Chapter

Introduction

Michael Freeden

in Ideologies and Political Theory

Published in print April 1998 | ISBN: 9780198294146
Published online November 2003 | e-ISBN: 9780191599323 | DOI: http://dx.doi.org/10.1093/019829414X.003.0001
 Introduction

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Makes clear its central aim—which is to challenge the predominant attitudes to ideologies and their scholarly analysis. It emphasises that the thinking encapsulated in ideologies deserves examination in its own right, and should no longer be pigeon‐holed as an impoverished and inferior relation of analytical and normative political philosophies. Proceeding from the political concept as the unit of analysis in political thought, the main thesis of the book is that ideologies are distinctive configurations of political concepts, and that they create specific conceptual patterns from a pool of indeterminate and unlimited combinations; that indeterminate range is the product of the essential contestability of political concepts. It is a parallel thesis that the furtherance of understanding of political thinking will be best assisted by comprehending political concepts as obtaining meaning on three dimensions—time, space, and the morphology of their interlinkages—and that these have to be integrated in an overarching analytical perspective. While the first two dimensions are commonly used in interpreting political thought, the third is not, and is a special aspect of the approach offered in the book; this perspective is considered by the author to be long overdue.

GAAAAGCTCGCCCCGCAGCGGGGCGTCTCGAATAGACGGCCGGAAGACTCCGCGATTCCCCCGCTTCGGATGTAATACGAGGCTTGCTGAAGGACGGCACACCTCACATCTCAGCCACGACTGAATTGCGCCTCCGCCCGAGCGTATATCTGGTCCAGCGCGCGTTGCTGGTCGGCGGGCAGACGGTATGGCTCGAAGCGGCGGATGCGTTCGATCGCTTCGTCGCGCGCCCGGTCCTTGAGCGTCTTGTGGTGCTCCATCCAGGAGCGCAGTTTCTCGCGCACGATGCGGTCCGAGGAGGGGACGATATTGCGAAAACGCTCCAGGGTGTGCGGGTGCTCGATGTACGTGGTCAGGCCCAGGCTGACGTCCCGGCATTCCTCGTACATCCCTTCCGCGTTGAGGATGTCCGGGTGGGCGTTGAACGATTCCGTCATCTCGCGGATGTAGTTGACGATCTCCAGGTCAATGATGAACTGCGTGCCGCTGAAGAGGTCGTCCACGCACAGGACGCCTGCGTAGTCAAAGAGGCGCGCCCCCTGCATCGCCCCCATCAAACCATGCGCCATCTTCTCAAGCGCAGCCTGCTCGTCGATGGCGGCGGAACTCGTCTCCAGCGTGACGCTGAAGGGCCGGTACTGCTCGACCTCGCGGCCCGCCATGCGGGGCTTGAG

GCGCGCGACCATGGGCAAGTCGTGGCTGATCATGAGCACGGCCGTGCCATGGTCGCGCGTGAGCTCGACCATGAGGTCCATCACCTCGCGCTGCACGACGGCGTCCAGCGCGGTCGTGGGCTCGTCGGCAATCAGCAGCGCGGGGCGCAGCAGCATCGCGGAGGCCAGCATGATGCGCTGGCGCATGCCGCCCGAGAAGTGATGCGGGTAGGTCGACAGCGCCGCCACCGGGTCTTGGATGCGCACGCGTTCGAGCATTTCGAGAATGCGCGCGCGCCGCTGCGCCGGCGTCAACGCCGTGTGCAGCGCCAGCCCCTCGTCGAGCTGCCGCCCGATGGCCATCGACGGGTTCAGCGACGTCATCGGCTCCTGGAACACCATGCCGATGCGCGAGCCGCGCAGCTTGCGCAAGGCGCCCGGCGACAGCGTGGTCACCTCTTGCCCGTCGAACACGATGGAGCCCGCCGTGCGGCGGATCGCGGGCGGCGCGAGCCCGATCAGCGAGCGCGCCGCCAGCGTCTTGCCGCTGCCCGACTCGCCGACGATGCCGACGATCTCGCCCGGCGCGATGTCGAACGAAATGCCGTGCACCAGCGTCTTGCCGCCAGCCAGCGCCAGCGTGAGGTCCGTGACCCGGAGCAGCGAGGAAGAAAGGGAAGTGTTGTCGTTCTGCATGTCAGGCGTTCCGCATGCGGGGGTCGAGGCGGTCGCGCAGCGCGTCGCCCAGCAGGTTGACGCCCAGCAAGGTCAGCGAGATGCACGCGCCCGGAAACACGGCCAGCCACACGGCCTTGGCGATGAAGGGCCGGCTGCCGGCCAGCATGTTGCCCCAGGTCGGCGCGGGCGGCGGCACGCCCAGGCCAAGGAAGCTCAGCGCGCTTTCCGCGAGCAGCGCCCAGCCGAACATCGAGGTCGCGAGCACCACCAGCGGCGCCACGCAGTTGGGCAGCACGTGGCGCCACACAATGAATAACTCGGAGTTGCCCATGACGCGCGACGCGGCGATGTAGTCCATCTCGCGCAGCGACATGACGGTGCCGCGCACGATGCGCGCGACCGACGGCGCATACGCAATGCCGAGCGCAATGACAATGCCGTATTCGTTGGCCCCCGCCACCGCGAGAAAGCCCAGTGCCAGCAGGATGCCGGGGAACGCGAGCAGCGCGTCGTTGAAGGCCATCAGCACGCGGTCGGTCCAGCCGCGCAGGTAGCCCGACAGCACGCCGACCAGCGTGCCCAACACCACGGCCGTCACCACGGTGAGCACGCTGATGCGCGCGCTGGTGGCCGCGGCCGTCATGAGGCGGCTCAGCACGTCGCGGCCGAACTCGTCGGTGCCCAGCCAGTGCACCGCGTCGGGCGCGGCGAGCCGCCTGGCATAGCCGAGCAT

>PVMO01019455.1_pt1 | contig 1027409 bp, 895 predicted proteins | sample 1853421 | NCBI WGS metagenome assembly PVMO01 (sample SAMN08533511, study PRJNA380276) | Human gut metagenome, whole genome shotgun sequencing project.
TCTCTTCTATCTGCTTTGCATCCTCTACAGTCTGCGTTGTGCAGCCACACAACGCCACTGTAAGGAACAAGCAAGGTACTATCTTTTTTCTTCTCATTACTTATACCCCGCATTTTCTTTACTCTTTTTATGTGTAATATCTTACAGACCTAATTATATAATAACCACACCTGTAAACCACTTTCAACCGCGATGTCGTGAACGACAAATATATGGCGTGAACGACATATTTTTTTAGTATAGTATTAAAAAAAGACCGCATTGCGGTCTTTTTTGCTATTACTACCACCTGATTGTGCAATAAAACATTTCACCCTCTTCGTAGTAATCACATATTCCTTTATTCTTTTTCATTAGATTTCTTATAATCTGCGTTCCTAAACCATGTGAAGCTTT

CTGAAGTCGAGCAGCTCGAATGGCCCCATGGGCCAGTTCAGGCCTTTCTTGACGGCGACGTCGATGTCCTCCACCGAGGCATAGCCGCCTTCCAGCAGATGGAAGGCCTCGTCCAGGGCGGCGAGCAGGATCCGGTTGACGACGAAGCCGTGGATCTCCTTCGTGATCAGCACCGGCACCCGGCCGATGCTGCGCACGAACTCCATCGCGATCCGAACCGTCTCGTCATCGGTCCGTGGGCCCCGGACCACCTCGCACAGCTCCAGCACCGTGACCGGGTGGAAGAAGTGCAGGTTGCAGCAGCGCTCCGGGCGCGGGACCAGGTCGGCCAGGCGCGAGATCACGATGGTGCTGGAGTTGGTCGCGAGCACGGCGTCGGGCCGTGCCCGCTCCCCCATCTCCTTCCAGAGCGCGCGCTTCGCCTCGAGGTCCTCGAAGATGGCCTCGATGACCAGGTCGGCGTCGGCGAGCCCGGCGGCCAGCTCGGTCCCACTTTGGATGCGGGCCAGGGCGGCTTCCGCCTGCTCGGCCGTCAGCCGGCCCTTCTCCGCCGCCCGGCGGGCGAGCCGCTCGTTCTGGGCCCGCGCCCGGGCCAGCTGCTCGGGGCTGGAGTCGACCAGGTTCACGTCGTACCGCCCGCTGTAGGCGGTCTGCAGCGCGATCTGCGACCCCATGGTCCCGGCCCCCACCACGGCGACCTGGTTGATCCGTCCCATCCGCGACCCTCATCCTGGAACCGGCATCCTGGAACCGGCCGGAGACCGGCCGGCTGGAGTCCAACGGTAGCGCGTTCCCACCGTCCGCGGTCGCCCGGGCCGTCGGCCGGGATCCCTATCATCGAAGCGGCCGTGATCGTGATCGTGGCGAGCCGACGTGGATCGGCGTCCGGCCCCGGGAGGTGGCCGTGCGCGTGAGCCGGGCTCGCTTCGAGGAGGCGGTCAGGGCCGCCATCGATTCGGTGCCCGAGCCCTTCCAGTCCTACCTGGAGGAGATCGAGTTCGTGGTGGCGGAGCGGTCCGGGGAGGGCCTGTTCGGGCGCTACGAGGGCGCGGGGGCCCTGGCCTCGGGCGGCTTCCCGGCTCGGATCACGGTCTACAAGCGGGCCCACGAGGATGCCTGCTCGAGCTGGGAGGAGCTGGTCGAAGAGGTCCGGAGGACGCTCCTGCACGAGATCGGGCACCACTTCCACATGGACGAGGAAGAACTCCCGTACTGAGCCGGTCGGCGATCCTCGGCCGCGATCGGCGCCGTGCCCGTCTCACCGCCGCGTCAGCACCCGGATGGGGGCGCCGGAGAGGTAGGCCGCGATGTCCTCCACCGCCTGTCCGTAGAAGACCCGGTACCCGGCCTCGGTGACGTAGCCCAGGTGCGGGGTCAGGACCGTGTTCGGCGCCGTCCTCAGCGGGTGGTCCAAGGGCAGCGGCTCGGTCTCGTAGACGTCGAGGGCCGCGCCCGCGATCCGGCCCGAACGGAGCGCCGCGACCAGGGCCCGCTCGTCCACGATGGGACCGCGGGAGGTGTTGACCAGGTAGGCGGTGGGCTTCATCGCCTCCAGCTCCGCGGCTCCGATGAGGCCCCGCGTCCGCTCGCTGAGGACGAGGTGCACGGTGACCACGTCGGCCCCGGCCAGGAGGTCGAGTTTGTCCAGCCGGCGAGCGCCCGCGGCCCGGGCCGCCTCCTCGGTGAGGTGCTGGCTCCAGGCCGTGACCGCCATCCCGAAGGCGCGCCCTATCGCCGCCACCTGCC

Keywords: ideological analysis; ideological morphology; ideology; political concepts; political philosophy; political thought

Chapter.  3585 words. 

Subjects: Political Theory

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